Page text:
Kitchen Sink One-Pot Pasta | PCC Natural Markets

Kitchen Sink One-Pot Pasta

Serves: 4 to 6

Your rating: None (12 votes)

These ingredients are:
vegetarian iconVegetarian peanut-free iconPeanut-free


Local vegetables in season (optional)

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In a heavy pot, cook the pasta in a large amount of salted water until just al dente (about 10 minutes). Drain and set aside.

Place the pot back on the stove over medium heat. Pour in the olive oil and heat it until the surface begins to move. Stir in the garlic, shallots and sweet peppers and cook for 3 to 4 minutes or until the peppers are crisp-tender. Add the greens and walnuts and cook for 1 minute more.

Stir in the warm pasta, the basil, the cheeses and the stock to make a creamy sauce around the pasta. Cook, stirring, to heat through. Season with salt and pepper. Serve garnished with grated Parmesan and sprigs of fresh basil.

Recipe by Lynne Vea, PCC Chef

Source: Demonstrated on KING 5's "Gardening with Ciscoe" show, which aired on February 20, 2010.

Lynne Vea


Lynne Vea is a graduate of the Executive Chef Program at Le Cordon Bleu, Paris and has been cooking with PCC Natural Markets since 2001. Featured on King-5’s "Gardening with Ciscoe," she demonstrates easy and delicious recipes using seasonal ingredients.

Lynne is an admired PCC Cooks instructor, teaching a variety of popular PCC Cooks classes throughout the year.

She loves to collect old cookbooks, hunt for wild berries, and cook seven-course dinners where the guests are encouraged to dance and cavort between courses.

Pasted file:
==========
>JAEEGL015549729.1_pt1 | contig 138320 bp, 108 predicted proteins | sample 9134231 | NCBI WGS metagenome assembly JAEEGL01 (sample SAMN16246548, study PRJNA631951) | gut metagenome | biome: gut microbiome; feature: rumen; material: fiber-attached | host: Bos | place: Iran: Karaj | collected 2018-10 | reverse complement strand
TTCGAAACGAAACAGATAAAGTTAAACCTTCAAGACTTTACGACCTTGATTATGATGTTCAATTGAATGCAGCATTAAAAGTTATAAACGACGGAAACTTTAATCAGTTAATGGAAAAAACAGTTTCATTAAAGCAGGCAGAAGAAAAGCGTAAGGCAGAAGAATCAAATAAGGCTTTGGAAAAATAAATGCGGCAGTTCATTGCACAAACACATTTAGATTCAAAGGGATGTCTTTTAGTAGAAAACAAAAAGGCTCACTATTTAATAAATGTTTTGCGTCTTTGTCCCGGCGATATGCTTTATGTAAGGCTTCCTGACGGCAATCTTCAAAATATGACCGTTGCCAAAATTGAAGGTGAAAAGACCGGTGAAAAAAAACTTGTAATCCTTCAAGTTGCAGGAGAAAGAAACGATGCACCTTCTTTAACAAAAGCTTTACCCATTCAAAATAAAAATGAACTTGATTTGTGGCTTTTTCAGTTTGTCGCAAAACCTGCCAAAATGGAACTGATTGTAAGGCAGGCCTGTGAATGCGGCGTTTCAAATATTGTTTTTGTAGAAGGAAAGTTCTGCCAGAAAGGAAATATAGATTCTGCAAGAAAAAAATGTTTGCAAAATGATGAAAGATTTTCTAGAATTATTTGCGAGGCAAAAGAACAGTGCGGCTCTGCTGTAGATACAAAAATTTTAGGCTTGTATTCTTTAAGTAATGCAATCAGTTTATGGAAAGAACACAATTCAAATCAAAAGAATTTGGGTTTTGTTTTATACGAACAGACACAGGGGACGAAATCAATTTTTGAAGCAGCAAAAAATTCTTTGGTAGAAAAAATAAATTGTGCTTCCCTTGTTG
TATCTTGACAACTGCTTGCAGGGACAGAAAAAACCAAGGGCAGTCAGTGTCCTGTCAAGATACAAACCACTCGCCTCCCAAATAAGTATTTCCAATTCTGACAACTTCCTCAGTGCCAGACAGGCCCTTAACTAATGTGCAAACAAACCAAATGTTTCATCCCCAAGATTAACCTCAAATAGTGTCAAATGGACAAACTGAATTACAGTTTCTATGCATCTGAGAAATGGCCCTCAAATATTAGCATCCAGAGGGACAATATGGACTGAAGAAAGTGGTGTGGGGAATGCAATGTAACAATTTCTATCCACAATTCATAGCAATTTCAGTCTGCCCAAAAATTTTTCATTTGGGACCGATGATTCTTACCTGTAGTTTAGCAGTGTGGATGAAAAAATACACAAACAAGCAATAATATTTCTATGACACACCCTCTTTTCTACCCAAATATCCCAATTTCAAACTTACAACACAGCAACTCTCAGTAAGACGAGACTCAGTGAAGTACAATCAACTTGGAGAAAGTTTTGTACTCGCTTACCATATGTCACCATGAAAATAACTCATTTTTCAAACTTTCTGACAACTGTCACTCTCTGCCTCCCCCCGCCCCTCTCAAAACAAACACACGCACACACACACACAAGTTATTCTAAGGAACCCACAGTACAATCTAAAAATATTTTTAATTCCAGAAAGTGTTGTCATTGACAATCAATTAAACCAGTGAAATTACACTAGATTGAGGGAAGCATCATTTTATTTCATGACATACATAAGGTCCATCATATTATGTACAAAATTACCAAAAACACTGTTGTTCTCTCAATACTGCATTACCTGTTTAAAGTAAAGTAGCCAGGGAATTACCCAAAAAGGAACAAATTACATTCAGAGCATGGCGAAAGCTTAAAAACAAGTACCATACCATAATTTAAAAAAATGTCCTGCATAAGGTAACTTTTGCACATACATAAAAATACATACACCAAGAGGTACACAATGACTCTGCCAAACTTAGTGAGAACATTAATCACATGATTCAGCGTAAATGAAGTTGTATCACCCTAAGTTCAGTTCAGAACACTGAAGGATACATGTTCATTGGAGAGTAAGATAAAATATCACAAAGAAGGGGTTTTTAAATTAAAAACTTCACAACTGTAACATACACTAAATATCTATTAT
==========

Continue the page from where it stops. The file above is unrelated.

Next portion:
Find more recipes from Lynne.

More about: chard, cruciferous vegetables, greens, kale, pasta, shallots, walnuts


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I was wondering why your recipes do not include nutrition information?

Thank you

Nutrition information on recipes

We are looking into software that will allow us to have nutrition information not only for our recipes but also all of our deli prepared foods. We've had difficulty with off the shelf software as it does not recognize many of our name brand ingredients and/or condiments, such as special oils, veganaise and more.

We are aware that this is a missing and integral part of our offering. We hope to have something soon.

swee peppers

Hi - just wanted to ask why sweet peppers are included in this "seasonal" recipe? I'm well aware that sweet peppers are growing somewhere in the world all of the time but to include sweet peppers in one's diet in March in the Pacific NW is to also include a large amount of fossil fuel usage and is in fact to be eating this particular food out of season. Sweet peppers will be in season in our neck of the woods usually from the end of July to late October. The current PCC advertisement also includes a "seasonal" recipe that calls for sweet peppers. The usage of these out-of-season ingredients in so-called "seasonal" recipes casts a shadow of doubt on PCC's commitment to "Local, Seasonal, Organic" food. Just curious why these are being used?

Sweet Peppers

Hi, I’m the chef who designed this recipe. Thank you so much for your interest and comments! You are so very right about the sweet peppers. I am completely guilty of falling victim to my artistic side. Originally the recipe just utilized the fabulous variety of greens and wonderful local shallots available at that wintery season. However, since I developed this recipe for our television segment on Gardening with Ciscoe, (as I was touring our glorious produce department the morning before the shoot,) I fell in love with the look the peppers splashed for the camera! I will revise the name of the recipe and also include some further information on the timing of the seasonal variations mentioned at the end of the recipe. Have a wonderful day! Lynne Vea

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